On July 25th, another boat sank in the Mediterranean Sea, claiming the lives of about 150 migrants en route to Europe from Libya. The United Nations called it the largest single loss of life in the Mediterranean so far this year. If this sounds familiar, that’s because it is. If you recall, headlines in 2015 and 2016 told similar stories of overcrowded, capsized and sinking boats, stranded boats, and shipwrecks that were all too common as migrants attempted to cross the Mediterranean Sea in unworthy vessels and rubber fishing boats.
The migrant crisis peaked about this same time, with more than one million migrants fleeing Africa and the Middle East for Europe in 2015 alone. Tragically, thousands of migrants died at sea annually as they sought a better life.
Today, African youths continue making their way to Libya from Sub-Saharan Africa despite the risks and in spite of the death toll. When they reach the shores of Libya, it’s onto overcrowded, questionable vessels in an attempt to cross the Mediterranean Sea for a better life in Europe. Many of these so-called ships will capsize. They will sink. The sea will claim the lives of countless people as it did on July 15th and as it has so frequently done over the last few years.
As far as sheer numbers go, the number of migrants fleeing to Europe and the migrant death rate have both fallen since the height of the crisis. In 2015, there were more than one million migrants and 3,771 migrant deaths in the Mediterranean Sea. Last year, there were about 134,000 migrant arrivals in Europe. In 2018, there were 2,160 deaths in the Mediterranean. Prior to last Thursday’s shipwreck, the migrant death rate in the Mediterranean Sea for 2019 was 423.
Counting these additional deaths, that number is now 573, which is certainly much lower than nearly 3,800 deaths at the height of the crisis, but it’s still 573 too many. Though the numbers of migrants making this trek are lower, the risk they’re taking is as high, if not higher, than it was at the peak of the crisis.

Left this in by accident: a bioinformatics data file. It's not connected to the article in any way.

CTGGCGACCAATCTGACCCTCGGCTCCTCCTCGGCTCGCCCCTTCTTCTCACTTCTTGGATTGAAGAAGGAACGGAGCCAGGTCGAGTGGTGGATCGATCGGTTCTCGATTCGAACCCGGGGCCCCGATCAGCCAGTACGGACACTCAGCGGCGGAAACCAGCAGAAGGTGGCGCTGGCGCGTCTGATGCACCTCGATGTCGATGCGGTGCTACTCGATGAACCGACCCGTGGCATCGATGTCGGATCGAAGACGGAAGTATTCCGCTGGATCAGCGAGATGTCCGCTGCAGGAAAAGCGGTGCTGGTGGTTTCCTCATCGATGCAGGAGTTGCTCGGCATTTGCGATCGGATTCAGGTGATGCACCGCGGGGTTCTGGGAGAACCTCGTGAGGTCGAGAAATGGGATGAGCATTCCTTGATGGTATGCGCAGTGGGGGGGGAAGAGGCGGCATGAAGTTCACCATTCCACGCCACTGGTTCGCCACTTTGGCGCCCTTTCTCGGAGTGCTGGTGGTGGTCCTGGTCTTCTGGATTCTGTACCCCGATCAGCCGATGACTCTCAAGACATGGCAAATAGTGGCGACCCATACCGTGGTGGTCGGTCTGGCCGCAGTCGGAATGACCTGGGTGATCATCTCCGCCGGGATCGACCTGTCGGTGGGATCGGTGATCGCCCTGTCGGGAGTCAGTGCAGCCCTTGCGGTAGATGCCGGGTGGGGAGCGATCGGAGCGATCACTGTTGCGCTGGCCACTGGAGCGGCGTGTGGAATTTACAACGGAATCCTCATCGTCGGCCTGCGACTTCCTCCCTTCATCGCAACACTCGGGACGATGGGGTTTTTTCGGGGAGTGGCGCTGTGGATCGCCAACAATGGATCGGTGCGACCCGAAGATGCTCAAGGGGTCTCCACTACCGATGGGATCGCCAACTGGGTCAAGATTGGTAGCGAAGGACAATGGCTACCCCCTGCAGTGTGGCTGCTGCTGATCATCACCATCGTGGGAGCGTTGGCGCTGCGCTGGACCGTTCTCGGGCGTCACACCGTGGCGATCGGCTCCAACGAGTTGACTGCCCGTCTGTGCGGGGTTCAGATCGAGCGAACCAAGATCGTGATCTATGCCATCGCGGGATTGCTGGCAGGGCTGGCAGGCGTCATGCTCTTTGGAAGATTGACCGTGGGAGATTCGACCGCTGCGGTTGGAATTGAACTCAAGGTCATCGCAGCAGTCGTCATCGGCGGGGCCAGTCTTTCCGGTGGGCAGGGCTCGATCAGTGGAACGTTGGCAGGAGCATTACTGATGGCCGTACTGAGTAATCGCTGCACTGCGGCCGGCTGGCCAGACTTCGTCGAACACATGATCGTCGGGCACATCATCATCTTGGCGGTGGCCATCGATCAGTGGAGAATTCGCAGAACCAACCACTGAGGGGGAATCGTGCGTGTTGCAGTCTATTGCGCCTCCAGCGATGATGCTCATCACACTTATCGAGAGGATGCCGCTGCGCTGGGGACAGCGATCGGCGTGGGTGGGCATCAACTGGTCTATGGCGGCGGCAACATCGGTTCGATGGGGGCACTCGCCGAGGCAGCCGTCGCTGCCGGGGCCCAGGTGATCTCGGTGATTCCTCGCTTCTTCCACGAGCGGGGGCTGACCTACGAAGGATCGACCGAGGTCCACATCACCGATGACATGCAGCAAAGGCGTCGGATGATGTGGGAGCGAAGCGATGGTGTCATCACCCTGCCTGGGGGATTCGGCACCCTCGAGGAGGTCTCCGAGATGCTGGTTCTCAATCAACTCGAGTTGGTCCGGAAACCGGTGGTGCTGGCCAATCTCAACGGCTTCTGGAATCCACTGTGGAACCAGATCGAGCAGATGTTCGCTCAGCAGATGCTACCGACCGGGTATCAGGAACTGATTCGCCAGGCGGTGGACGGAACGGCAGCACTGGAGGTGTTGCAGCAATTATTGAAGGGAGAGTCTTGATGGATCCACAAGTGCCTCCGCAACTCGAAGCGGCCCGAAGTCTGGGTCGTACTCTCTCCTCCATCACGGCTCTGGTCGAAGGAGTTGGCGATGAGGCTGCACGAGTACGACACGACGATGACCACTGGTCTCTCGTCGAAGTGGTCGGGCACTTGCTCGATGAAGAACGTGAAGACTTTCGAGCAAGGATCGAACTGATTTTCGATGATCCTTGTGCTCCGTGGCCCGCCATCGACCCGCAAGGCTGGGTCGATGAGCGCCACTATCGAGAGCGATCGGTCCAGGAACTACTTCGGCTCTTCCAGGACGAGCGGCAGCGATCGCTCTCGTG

When Ducor Sports reported on this dangerous journey in 2016, support for search and rescue operations was rising and thought to be helping reduce migrant fatalities at sea. Today, however, search and rescue operations face risks of their own. The New York Times reports that the Italian government takes the stance that “aid ships work with human traffickers and act as an unhealthy incentive for desperate migrants to risk the crossing” and that Italy refuses entry to aid non-Italian ships carrying rescued migrants. The European Union has reduced its search and rescue operation. Doctors Without Borders had also pulled back but has since resumed operations, citing opposition from Italy’s government.
So, we have desperate young Africans willing to risk their lives for the chance at a better life, overcrowded, flimsy vessels that are highly likely to sink or capsize, and limited search and rescue operations to help when those flimsy vessels inevitably capsize or sink. It’s a recipe for more of the same — more deaths in the Mediterranean.
The answer isn’t sealing borders and turning a blind eye to people in dire need of rescue. There are no easy answers, but improving conditions (education, job opportunities, basic human rights, access to medical care, technology, infrastructure) back at home is a good start.
If we want to stop the deaths at sea, we have to stop making our people feel as if they have no other options.
Featured photo courtesy of Zhu